Have whatever opinion you'd like, but here are the facts. The movement and the platform of the Green Party, along with the people interested in taking leadership, are increasingly young people, and people of color who may or may not identify as Hip Hop but are definitely connected to Hip Hop activity and political action. There are also more and more people interested in supporting the Green Party as a place to challenge the Democractic Party paradigm as the electoral vanguard of the movement.
Taking a look at the Green New Deal, and the work of Dr. Jill Stein and Cheri Honkala, and of leaders like Rosa Clemente and Jared Ball, it becomes an unavoidable question. Or even better, an answer to a question that was asked of us four years ago when Jared and Rosa first ran. Was getting Hip Hop involved with the Green Party worth the effort? Well, in many ways, it looks more and more like an inevitability, with the only question becoming what role, if any, you will play. Even Bakari Kitwana, Co-Founder of the National Hip Hop Political Convention, and author of the upcoming book, "Hip Hop Activism in the Obama Age”, acknowledges that a functional and healthy relationship between Hip Hop and the Green Party could help resolve some of the Green Party's challenges with expanding its base, reach and community grounding, while the Green Party offers a political infrastructure that Hip Hop has yet to develop, and that is still young enough to be open to creativity and leadership.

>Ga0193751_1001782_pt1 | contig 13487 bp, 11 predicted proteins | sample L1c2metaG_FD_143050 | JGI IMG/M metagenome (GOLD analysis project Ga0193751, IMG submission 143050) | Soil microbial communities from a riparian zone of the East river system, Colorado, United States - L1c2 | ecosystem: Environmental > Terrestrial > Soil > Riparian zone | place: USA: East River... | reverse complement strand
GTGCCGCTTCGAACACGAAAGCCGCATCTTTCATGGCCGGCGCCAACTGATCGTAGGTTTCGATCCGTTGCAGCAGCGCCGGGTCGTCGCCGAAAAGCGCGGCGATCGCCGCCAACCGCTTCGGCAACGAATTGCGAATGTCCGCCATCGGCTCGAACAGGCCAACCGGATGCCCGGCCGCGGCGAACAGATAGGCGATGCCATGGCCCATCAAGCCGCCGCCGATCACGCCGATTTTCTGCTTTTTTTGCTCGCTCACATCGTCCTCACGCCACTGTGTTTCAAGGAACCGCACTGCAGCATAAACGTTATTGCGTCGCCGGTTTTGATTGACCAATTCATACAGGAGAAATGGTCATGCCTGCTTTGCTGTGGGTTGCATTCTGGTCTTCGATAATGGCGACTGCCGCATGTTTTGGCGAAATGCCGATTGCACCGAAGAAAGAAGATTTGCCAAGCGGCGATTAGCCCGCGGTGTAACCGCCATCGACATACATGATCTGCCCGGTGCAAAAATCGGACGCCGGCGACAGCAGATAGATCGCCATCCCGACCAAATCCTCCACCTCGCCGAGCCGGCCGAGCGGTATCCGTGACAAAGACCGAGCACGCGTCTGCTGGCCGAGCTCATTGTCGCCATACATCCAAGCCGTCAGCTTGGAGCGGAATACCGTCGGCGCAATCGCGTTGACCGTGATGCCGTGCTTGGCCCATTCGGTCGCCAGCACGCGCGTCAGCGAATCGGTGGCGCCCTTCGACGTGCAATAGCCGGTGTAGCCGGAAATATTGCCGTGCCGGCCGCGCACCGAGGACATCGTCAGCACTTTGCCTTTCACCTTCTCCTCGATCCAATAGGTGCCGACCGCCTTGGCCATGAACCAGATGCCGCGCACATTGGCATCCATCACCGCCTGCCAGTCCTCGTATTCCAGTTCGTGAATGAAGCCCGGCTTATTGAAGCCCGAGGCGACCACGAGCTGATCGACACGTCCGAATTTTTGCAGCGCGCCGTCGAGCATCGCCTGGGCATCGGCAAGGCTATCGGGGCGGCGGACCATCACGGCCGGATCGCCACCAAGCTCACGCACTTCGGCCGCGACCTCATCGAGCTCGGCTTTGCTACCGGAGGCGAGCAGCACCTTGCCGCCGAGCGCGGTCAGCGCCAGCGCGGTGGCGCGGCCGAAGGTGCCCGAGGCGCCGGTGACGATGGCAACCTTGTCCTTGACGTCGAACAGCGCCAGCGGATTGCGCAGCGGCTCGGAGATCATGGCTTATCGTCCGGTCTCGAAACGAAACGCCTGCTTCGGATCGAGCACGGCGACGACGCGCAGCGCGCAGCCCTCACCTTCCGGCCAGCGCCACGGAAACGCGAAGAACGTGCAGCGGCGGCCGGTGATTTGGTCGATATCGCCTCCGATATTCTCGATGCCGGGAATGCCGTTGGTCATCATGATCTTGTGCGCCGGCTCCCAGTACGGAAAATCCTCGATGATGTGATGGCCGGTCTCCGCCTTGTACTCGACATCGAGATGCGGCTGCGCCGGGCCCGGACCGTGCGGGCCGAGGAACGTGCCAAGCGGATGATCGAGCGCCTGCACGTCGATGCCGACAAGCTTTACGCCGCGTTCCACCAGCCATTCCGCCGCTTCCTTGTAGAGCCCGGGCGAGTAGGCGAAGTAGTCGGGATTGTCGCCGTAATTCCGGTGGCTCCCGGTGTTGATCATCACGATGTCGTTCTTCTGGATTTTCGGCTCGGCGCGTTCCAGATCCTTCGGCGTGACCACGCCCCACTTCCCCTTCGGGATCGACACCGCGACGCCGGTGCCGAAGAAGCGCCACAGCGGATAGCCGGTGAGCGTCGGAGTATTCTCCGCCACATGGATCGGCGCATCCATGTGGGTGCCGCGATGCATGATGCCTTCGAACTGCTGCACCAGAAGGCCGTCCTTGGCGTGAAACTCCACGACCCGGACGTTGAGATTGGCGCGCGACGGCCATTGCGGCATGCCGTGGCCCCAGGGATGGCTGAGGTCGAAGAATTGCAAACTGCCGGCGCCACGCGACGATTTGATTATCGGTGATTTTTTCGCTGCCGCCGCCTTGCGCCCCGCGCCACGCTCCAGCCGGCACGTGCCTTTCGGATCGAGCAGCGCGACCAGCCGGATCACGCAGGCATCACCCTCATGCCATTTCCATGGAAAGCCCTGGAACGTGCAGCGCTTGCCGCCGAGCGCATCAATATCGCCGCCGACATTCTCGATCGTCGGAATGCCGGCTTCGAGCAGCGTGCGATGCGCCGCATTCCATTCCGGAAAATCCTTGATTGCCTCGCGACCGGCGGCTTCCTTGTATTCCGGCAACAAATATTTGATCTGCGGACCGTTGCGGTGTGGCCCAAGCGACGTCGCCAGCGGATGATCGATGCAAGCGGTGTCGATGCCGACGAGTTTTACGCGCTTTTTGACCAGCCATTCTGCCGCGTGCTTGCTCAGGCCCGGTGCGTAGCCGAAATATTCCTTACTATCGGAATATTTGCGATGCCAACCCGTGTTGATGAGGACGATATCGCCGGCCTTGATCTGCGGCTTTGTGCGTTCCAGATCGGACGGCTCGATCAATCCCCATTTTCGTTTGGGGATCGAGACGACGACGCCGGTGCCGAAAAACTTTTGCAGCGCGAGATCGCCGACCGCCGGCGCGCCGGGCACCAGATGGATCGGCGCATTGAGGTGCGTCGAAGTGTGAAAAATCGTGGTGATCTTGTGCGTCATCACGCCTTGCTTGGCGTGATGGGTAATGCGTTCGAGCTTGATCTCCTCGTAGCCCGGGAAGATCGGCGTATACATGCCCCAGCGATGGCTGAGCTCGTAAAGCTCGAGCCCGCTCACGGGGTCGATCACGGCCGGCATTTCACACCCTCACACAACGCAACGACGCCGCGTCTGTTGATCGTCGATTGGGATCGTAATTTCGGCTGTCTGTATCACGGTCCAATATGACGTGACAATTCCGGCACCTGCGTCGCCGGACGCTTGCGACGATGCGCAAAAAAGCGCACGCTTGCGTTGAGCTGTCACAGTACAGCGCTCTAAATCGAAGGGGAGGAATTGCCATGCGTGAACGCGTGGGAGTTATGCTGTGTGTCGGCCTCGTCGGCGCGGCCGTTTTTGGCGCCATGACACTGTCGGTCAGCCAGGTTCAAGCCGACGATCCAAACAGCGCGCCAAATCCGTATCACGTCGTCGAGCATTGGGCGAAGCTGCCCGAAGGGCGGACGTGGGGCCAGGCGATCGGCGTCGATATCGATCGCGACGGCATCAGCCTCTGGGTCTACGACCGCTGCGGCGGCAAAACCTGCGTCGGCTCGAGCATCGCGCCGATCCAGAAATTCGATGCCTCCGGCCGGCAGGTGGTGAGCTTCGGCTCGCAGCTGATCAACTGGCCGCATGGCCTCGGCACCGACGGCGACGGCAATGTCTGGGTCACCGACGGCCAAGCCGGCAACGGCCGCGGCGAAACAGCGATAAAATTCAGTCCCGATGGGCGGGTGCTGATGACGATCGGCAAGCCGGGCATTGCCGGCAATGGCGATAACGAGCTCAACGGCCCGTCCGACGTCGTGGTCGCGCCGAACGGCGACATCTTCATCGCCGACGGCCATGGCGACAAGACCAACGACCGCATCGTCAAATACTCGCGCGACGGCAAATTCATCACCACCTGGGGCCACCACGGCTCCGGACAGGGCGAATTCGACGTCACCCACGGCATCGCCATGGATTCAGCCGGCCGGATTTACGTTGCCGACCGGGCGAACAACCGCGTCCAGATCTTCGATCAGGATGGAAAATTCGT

If you still want to vote for Obama, that’s okay with me. Honestly, as a Black man, and a father who wants his children to see that and know that they can have that ambition, I feel that. As a son who was happy that his parents got to live to see that, I can understand that. I can relate to that and respect that decision. As Tina Bell Wright, noted Hip Hop Professor and writer of the “Rise Up, Hip Hop Nation” series said, “in 2008, a vote for Obama was a vote for history." But we have still got some key questions that need rapid answers.